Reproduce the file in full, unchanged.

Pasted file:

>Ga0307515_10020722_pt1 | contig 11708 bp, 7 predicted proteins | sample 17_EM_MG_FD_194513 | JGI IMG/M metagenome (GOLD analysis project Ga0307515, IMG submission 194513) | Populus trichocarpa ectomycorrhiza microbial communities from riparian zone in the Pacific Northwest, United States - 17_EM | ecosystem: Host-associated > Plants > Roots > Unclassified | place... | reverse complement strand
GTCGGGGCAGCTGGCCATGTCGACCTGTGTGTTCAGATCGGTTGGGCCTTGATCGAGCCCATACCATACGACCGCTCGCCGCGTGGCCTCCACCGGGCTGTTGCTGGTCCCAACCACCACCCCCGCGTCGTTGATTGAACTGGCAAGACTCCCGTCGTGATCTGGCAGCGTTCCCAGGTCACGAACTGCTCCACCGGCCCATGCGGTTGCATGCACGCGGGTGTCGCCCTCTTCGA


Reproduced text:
>Ga0307515_10020722_pt1 | contig 11708 bp, 7 predicted proteins | sample 17_EM_MG_FD_194513 | JGI IMG/M metagenome (GOLD analysis project Ga0307515, IMG submission 194513) | Populus trichocarpa ectomycorrhiza microbial communities from riparian zone in the Pacific Northwest, United States - 17_EM | ecosystem: Host-associated > Plants > Roots > Unclassified | place... | reverse complement strand
GTCGGGGCAGCTGGCCATGTCGACCTGTGTGTTCAGATCGGTTGGGCCTTGATCGAGCCCATACCATACGACCGCTCGCCGCGTGGCCTCCACCGGGCTGTTGCTGGTCCCAACCACCACCCCCGCGTCGTTGATTGAACTGGCAAGACTCCCGTCGTGATCTGGCAGCGTTCCCAGGTCACGAACTGCTCCACCGGCCCATGCGGTTGCATGCACGCGGGTGTCGCCCTCTTCGA